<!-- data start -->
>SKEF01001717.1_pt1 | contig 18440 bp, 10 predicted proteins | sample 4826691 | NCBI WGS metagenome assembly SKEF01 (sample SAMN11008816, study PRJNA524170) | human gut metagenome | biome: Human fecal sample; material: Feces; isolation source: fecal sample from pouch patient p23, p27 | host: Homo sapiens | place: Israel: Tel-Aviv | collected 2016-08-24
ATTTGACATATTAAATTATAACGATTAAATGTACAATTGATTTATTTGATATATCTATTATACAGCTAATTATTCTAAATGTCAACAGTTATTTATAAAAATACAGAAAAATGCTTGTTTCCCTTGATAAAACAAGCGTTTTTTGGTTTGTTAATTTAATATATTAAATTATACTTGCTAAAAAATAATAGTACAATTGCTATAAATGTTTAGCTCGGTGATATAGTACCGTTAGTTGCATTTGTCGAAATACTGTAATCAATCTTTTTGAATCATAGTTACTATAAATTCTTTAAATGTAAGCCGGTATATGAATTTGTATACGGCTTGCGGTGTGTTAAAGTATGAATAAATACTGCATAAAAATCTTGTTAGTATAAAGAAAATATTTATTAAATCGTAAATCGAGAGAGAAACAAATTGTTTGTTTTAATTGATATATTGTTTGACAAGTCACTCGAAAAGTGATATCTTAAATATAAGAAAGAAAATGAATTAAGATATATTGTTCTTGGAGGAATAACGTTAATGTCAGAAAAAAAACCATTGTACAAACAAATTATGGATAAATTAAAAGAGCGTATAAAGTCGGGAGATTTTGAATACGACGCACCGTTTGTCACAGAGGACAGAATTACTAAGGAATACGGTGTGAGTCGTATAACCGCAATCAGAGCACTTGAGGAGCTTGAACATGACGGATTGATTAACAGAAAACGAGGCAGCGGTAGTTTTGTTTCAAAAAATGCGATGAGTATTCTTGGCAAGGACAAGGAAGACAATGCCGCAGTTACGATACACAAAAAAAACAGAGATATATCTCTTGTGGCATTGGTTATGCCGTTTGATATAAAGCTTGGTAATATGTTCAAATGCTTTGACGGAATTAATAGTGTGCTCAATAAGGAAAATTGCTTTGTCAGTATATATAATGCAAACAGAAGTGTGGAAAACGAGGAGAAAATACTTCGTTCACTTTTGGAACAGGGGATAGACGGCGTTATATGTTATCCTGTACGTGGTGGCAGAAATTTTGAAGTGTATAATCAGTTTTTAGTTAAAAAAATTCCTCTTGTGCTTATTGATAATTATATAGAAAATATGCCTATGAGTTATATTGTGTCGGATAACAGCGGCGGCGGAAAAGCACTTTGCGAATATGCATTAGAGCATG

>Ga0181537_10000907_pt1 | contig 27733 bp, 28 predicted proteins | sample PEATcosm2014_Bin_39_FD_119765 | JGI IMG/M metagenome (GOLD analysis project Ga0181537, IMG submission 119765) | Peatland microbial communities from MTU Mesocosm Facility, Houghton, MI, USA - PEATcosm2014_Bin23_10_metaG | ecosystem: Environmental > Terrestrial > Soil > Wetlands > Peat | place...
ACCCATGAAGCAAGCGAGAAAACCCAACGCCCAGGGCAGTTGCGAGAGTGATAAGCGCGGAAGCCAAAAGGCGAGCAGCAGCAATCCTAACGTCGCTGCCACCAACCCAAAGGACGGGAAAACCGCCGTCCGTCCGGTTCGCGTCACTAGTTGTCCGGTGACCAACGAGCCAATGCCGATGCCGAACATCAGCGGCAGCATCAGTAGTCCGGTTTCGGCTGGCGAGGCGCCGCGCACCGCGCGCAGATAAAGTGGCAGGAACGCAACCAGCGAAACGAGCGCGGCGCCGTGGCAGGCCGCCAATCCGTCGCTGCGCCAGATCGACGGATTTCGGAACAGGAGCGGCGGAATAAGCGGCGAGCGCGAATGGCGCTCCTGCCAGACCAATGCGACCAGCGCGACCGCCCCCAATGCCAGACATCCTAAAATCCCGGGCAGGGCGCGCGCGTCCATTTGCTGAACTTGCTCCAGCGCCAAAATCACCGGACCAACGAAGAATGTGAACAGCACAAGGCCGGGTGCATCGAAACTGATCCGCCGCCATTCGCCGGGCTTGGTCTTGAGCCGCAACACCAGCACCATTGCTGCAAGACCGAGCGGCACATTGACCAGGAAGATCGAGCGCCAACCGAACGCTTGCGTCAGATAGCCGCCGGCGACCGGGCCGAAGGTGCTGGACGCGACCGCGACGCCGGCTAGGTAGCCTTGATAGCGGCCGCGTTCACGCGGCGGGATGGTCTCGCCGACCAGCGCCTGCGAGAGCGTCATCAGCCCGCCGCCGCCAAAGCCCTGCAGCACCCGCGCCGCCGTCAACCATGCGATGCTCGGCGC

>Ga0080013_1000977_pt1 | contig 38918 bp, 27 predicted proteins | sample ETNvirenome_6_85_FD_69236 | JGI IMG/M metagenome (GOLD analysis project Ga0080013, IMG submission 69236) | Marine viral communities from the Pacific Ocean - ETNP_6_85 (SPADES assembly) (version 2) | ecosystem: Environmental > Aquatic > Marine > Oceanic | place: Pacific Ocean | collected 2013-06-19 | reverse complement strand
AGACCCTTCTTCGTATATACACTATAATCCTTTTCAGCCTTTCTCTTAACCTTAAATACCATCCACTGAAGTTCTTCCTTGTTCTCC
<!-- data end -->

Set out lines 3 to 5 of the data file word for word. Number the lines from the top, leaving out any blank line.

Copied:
>Ga0181537_10000907_pt1 | contig 27733 bp, 28 predicted proteins | sample PEATcosm2014_Bin_39_FD_119765 | JGI IMG/M metagenome (GOLD analysis project Ga0181537, IMG submission 119765) | Peatland microbial communities from MTU Mesocosm Facility, Houghton, MI, USA - PEATcosm2014_Bin23_10_metaG | ecosystem: Environmental > Terrestrial > Soil > Wetlands > Peat | place...
ACCCATGAAGCAAGCGAGAAAACCCAACGCCCAGGGCAGTTGCGAGAGTGATAAGCGCGGAAGCCAAAAGGCGAGCAGCAGCAATCCTAACGTCGCTGCCACCAACCCAAAGGACGGGAAAACCGCCGTCCGTCCGGTTCGCGTCACTAGTTGTCCGGTGACCAACGAGCCAATGCCGATGCCGAACATCAGCGGCAGCATCAGTAGTCCGGTTTCGGCTGGCGAGGCGCCGCGCACCGCGCGCAGATAAAGTGGCAGGAACGCAACCAGCGAAACGAGCGCGGCGCCGTGGCAGGCCGCCAATCCGTCGCTGCGCCAGATCGACGGATTTCGGAACAGGAGCGGCGGAATAAGCGGCGAGCGCGAATGGCGCTCCTGCCAGACCAATGCGACCAGCGCGACCGCCCCCAATGCCAGACATCCTAAAATCCCGGGCAGGGCGCGCGCGTCCATTTGCTGAACTTGCTCCAGCGCCAAAATCACCGGACCAACGAAGAATGTGAACAGCACAAGGCCGGGTGCATCGAAACTGATCCGCCGCCATTCGCCGGGCTTGGTCTTGAGCCGCAACACCAGCACCATTGCTGCAAGACCGAGCGGCACATTGACCAGGAAGATCGAGCGCCAACCGAACGCTTGCGTCAGATAGCCGCCGGCGACCGGGCCGAAGGTGCTGGACGCGACCGCGACGCCGGCTAGGTAGCCTTGATAGCGGCCGCGTTCACGCGGCGGGATGGTCTCGCCGACCAGCGCCTGCGAGAGCGTCATCAGCCCGCCGCCGCCAAAGCCCTGCAGCACCCGCGCCGCCGTCAACCATGCGATGCTCGGCGC

>Ga0080013_1000977_pt1 | contig 38918 bp, 27 predicted proteins | sample ETNvirenome_6_85_FD_69236 | JGI IMG/M metagenome (GOLD analysis project Ga0080013, IMG submission 69236) | Marine viral communities from the Pacific Ocean - ETNP_6_85 (SPADES assembly) (version 2) | ecosystem: Environmental > Aquatic > Marine > Oceanic | place: Pacific Ocean | collected 2013-06-19 | reverse complement strand